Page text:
Your 1st 200 May Be Terrible

Ed Compean has planted and pastored churches in Nairobi, Kenya and now is a church planting coach and mentor to many church leaders.

Tim Keller effectively communicates the gospel of Jesus Christ through preaching, but concerning young pastors the well known preacher recently said to church planters, “For the first 200 sermons, no matter what you do, your first 200 sermons are going to be terrible.”

For the first 200 sermons, no matter what you do,

your first 200 sermons are going to be terrible.

When applied as designed, the Calvary Church Planting Network Church Planting Manual places a strong emphasis on development of teaching and preaching in the season of equipping before the church plant. Critical, but loving feedback usually provides a great time of growth for future church planters. As the church plant moves past a core group, and especially past the launch of Sunday services, there becomes less and less opportunity to grow in preaching by receiving valuable feedback and coaching. In those first sermons of the new church the enemy who hates the church planter, and the fledgling local expression of the church, will be active to convince the planter he is useless. While not forgoing the tools of spiritual warfare, I would like to suggest three ideas for the church planter to continue the pattern of growth begun in the teacher training of the Calvary Church Planting Network Church Planting Manual.

Critical, but loving feedback usually provides a great time of growth for future church planters.

Planter: Ask Your Wife (or other key person)
Unless he is terribly unique, at some point on Sunday afternoon the church planter will ask his wife some version of, “So, how did the message go today.” The 10-minutes that follow may be the best preparation for the following week’s sermon. This point obviously presumes the planter is married. If not, then another key person can be identified.

A pastor friend offers a short class for pastor and elder’s wives on how to critically listen to a sermon and it may be good to consider something similar for future church planters. In the meantime I suggest planters ask their wives to read the “Teaching and preaching” section in the appendix of the Church Planting Manual. It is amazing how with a little forethought and preparation how sophisticated a listener can become and how much invaluable feedback a wife can bring.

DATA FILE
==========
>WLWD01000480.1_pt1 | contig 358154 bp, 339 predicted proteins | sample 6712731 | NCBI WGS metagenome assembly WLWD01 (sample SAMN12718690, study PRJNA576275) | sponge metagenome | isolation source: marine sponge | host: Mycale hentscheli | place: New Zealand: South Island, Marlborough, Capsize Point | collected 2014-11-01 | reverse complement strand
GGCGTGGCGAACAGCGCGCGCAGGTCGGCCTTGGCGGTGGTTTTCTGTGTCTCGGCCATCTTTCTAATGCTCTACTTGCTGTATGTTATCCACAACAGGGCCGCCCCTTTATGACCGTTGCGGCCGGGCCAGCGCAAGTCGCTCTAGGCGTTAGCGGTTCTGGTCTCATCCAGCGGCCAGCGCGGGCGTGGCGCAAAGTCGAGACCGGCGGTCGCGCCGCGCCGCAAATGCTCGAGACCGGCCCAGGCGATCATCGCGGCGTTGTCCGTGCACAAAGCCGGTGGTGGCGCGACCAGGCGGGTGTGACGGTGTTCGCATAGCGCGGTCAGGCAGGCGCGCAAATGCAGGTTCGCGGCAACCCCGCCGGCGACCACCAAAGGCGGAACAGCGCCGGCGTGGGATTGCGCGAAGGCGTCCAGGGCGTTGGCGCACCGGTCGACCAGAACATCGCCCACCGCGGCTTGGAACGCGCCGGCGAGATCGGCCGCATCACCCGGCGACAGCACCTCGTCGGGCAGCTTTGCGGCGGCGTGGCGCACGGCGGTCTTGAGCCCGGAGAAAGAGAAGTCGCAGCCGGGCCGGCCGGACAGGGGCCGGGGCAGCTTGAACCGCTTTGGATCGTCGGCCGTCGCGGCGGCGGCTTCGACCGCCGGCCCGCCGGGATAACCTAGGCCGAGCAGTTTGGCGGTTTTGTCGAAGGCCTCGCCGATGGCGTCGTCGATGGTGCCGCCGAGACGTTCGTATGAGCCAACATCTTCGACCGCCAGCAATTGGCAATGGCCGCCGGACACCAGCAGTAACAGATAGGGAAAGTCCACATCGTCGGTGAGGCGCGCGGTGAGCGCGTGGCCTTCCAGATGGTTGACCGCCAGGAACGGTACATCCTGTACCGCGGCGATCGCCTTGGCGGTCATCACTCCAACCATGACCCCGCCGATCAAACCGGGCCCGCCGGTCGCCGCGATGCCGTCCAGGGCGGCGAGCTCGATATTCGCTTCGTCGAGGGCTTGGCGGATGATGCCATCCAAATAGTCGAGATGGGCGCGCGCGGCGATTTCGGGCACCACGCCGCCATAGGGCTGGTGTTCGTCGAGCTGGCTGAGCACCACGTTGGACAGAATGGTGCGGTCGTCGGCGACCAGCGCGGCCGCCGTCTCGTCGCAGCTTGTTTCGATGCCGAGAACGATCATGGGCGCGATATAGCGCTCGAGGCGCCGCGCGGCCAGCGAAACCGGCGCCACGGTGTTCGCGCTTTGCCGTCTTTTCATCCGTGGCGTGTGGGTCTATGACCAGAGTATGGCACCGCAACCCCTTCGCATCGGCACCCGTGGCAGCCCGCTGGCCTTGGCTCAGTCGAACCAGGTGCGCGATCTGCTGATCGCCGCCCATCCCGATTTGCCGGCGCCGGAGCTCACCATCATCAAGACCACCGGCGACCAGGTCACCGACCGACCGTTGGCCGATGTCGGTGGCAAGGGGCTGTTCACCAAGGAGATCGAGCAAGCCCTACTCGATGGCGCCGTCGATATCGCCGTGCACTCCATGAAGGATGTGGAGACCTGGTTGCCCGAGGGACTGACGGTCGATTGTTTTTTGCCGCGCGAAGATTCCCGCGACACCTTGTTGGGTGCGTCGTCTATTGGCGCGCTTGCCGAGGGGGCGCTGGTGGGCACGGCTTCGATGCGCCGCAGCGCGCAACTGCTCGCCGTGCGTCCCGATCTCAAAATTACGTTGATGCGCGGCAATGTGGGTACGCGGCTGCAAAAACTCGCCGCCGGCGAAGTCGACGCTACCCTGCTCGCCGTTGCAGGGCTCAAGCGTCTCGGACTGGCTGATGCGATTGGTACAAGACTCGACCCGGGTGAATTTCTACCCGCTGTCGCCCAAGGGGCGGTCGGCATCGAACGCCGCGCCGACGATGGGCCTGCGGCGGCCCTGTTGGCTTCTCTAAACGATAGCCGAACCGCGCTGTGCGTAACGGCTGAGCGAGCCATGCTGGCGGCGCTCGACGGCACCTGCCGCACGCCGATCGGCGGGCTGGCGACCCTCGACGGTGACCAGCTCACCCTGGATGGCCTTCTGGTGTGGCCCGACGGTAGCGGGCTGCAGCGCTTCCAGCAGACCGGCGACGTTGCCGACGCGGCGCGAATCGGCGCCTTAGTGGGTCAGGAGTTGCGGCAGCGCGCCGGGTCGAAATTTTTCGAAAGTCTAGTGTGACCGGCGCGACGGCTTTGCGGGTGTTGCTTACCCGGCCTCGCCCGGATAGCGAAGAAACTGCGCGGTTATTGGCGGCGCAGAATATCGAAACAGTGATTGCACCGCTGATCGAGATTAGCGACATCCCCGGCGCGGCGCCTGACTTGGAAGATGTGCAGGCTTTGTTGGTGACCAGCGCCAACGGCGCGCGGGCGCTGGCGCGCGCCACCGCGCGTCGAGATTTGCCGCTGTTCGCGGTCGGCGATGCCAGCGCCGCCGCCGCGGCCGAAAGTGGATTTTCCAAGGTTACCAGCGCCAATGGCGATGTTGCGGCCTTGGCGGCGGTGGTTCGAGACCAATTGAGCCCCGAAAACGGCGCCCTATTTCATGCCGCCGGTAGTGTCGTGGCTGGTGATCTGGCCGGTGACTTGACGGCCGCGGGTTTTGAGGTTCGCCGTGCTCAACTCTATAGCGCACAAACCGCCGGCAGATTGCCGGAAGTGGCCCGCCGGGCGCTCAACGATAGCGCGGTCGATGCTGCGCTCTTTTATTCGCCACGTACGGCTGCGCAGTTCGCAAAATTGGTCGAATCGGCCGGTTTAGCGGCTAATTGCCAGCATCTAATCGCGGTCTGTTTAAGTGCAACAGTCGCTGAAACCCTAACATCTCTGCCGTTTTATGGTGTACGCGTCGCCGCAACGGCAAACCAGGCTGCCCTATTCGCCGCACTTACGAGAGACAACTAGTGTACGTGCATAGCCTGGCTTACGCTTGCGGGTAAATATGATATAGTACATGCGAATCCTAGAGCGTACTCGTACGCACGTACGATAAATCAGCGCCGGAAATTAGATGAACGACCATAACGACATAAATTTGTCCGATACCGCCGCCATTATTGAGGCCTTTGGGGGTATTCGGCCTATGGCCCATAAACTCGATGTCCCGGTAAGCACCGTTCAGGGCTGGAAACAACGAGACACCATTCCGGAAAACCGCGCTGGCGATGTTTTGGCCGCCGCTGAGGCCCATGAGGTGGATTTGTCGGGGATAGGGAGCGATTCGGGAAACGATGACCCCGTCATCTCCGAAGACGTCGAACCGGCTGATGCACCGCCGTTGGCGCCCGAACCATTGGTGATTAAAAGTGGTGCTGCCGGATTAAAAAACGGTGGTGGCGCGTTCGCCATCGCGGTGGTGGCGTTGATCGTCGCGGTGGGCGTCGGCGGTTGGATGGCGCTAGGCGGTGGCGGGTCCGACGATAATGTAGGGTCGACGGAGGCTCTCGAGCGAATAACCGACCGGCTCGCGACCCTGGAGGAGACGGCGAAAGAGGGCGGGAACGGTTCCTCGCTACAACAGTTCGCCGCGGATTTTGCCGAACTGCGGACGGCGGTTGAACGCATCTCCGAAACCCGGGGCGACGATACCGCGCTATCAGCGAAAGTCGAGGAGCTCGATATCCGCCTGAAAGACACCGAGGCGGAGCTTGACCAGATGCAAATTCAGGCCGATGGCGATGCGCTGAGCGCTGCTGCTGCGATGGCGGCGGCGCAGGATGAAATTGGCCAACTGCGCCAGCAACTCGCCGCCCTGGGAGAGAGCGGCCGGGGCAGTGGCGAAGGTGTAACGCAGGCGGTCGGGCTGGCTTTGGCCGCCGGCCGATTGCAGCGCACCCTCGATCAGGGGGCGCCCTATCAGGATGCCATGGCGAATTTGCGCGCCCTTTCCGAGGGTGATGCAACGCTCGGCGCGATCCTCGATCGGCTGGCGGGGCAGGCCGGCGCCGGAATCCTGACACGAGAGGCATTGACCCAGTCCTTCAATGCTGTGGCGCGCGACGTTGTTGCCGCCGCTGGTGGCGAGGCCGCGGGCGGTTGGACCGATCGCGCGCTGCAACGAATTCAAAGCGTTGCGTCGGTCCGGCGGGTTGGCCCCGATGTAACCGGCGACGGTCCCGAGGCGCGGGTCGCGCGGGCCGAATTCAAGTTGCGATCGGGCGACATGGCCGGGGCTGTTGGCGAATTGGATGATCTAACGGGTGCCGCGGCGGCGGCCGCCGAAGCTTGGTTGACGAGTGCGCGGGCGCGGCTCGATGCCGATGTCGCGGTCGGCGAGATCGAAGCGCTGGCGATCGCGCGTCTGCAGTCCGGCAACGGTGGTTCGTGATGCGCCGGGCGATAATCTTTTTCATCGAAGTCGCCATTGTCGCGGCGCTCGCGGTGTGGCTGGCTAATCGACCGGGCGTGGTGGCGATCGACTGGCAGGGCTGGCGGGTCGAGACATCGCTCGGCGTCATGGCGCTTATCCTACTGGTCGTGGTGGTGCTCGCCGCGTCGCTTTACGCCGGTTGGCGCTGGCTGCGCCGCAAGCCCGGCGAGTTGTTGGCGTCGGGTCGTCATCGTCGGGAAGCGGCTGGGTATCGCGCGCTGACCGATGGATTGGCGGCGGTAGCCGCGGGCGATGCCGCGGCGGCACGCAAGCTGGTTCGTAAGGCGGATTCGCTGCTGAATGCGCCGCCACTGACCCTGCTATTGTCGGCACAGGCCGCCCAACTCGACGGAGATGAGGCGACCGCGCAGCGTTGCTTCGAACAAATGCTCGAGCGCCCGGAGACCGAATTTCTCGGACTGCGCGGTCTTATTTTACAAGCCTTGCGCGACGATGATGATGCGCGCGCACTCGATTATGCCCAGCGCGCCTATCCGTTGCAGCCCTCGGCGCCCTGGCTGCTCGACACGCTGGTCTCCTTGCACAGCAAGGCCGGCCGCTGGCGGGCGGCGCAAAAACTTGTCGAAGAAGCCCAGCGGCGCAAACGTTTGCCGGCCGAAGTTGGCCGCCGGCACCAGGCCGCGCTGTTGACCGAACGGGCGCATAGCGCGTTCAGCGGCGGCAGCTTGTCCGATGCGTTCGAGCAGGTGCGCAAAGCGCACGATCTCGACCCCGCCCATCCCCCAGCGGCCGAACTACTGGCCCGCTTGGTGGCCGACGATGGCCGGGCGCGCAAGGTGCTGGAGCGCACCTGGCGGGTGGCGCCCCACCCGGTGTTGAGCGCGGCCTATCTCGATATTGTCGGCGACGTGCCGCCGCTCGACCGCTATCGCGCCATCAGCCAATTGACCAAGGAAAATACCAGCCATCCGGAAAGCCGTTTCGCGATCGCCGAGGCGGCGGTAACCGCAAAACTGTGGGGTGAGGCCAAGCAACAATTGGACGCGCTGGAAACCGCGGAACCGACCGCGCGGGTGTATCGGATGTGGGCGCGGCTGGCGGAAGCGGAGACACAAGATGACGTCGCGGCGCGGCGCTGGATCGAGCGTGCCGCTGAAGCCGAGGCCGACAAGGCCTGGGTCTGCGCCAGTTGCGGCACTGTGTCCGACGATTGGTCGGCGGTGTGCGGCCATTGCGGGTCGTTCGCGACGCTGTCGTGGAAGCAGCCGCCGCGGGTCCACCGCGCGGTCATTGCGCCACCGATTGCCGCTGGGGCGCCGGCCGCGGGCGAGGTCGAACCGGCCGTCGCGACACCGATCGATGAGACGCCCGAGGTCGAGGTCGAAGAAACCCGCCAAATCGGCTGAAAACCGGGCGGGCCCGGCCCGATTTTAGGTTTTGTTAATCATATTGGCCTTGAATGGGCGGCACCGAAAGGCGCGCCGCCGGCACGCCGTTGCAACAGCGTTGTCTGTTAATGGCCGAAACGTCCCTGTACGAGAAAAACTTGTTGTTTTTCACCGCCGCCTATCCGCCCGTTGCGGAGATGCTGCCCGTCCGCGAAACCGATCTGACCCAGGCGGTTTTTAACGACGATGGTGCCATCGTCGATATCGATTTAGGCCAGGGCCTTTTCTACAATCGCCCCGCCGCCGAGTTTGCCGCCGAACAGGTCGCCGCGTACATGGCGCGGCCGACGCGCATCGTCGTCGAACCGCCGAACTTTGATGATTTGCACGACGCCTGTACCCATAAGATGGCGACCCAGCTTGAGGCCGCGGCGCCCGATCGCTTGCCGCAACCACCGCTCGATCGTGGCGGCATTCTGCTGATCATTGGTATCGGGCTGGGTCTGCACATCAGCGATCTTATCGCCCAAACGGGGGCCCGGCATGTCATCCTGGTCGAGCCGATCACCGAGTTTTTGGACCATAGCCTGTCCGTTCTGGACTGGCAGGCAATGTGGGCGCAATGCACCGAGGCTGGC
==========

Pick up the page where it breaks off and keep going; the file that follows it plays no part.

Planter: Ask the Core Team
I strongly suggest a debrief meeting of the previous Sunday service early enough in the week to prepare for the coming service. As discussions of setup, sound balance and timing of the offering are discussed, it is also valuable to ask a few key questions about the sermon. It would probably be profitable to develop a template of four or five key questions concerning the message and save more in depth discussions for another time. Questions could include:

• What was the object of the message?
• How were my mannerisms?
• Where there any illustrations that did not work?
• How did this apply to the congregation’s head (intellect), heart (inner being), and hands (application)?
• What was he main takeaway point of the message?
• What could I have done better?
• What worked well?

Planter: Ask a Coach
As a planter moves out of the mentoring relationship of his sending church, the coaching relationship typically becomes the key to development of the planter spiritually, but also in practical church matters like preaching. It is advised that the coach listen to several messages (presumably not the whole first 200), from a planter and make note of good and bad patterns.



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